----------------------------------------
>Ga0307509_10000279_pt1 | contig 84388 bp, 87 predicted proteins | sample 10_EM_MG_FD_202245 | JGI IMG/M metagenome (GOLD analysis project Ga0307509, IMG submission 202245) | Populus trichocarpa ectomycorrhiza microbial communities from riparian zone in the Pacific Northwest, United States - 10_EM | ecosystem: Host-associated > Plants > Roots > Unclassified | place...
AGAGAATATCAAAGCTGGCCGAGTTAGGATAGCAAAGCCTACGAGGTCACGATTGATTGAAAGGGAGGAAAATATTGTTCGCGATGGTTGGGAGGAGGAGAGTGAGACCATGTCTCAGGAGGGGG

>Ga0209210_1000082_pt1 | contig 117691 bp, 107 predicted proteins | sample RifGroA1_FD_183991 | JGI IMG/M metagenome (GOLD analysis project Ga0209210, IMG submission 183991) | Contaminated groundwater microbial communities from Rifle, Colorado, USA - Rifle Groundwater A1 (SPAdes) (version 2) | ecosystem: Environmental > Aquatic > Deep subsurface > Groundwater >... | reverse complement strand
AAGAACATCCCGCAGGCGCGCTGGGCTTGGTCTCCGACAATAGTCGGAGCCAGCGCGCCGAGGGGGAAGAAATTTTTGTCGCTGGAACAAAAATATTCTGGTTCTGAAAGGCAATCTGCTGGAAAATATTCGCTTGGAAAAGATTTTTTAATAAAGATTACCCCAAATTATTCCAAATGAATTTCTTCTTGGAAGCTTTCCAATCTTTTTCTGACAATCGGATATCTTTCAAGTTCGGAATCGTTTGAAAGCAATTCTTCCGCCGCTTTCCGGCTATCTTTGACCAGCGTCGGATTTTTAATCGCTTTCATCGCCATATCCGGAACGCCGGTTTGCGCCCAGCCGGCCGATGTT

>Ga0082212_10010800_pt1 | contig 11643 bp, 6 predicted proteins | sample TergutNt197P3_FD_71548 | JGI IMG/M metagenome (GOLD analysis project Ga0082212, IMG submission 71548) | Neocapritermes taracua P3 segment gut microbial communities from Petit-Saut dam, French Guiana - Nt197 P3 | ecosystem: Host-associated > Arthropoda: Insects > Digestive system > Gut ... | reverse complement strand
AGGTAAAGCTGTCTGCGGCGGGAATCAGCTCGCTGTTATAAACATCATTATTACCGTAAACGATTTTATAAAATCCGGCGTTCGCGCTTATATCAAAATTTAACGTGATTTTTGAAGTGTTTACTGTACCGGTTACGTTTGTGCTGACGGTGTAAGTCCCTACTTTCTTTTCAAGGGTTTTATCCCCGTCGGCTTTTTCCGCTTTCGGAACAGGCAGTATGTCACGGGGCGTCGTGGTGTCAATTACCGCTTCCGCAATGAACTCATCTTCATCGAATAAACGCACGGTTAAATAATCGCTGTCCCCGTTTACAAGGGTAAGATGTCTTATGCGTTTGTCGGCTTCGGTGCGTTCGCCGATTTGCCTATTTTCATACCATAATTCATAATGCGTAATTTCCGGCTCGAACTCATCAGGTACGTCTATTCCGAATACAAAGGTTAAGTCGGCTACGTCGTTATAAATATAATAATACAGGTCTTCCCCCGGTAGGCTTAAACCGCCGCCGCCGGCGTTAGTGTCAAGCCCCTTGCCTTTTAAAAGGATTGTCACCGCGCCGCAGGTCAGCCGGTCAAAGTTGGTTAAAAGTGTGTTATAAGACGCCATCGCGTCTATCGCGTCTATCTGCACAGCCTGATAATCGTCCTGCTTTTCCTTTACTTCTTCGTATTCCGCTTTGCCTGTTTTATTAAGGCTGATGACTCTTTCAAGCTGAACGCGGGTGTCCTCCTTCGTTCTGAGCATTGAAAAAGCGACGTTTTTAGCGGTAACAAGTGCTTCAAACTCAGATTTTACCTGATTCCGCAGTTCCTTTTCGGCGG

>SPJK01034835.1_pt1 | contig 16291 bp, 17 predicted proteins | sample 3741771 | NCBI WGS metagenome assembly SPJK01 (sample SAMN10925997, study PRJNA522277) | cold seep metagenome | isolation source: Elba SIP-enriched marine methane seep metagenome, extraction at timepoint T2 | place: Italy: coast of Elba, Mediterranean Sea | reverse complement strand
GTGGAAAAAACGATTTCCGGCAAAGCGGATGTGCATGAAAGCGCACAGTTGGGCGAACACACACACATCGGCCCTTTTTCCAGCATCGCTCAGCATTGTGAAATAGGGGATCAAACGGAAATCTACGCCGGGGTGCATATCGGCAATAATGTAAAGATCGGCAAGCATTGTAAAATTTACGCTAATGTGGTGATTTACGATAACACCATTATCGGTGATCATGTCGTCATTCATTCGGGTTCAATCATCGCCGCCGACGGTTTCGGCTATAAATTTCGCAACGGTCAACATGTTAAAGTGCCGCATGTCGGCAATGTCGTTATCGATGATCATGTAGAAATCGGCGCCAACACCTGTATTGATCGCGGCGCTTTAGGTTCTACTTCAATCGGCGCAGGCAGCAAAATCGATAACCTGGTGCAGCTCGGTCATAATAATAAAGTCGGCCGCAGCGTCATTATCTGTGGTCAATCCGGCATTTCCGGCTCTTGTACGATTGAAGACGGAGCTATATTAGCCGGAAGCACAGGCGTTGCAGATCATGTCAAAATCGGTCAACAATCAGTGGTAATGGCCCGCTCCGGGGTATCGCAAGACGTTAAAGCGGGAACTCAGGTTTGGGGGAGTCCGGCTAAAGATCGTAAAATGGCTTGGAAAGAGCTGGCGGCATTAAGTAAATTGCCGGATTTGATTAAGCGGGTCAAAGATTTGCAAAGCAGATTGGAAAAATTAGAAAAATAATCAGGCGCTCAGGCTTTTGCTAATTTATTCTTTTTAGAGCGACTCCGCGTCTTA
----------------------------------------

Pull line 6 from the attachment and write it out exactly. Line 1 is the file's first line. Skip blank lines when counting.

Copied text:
AGGTAAAGCTGTCTGCGGCGGGAATCAGCTCGCTGTTATAAACATCATTATTACCGTAAACGATTTTATAAAATCCGGCGTTCGCGCTTATATCAAAATTTAACGTGATTTTTGAAGTGTTTACTGTACCGGTTACGTTTGTGCTGACGGTGTAAGTCCCTACTTTCTTTTCAAGGGTTTTATCCCCGTCGGCTTTTTCCGCTTTCGGAACAGGCAGTATGTCACGGGGCGTCGTGGTGTCAATTACCGCTTCCGCAATGAACTCATCTTCATCGAATAAACGCACGGTTAAATAATCGCTGTCCCCGTTTACAAGGGTAAGATGTCTTATGCGTTTGTCGGCTTCGGTGCGTTCGCCGATTTGCCTATTTTCATACCATAATTCATAATGCGTAATTTCCGGCTCGAACTCATCAGGTACGTCTATTCCGAATACAAAGGTTAAGTCGGCTACGTCGTTATAAATATAATAATACAGGTCTTCCCCCGGTAGGCTTAAACCGCCGCCGCCGGCGTTAGTGTCAAGCCCCTTGCCTTTTAAAAGGATTGTCACCGCGCCGCAGGTCAGCCGGTCAAAGTTGGTTAAAAGTGTGTTATAAGACGCCATCGCGTCTATCGCGTCTATCTGCACAGCCTGATAATCGTCCTGCTTTTCCTTTACTTCTTCGTATTCCGCTTTGCCTGTTTTATTAAGGCTGATGACTCTTTCAAGCTGAACGCGGGTGTCCTCCTTCGTTCTGAGCATTGAAAAAGCGACGTTTTTAGCGGTAACAAGTGCTTCAAACTCAGATTTTACCTGATTCCGCAGTTCCTTTTCGGCGG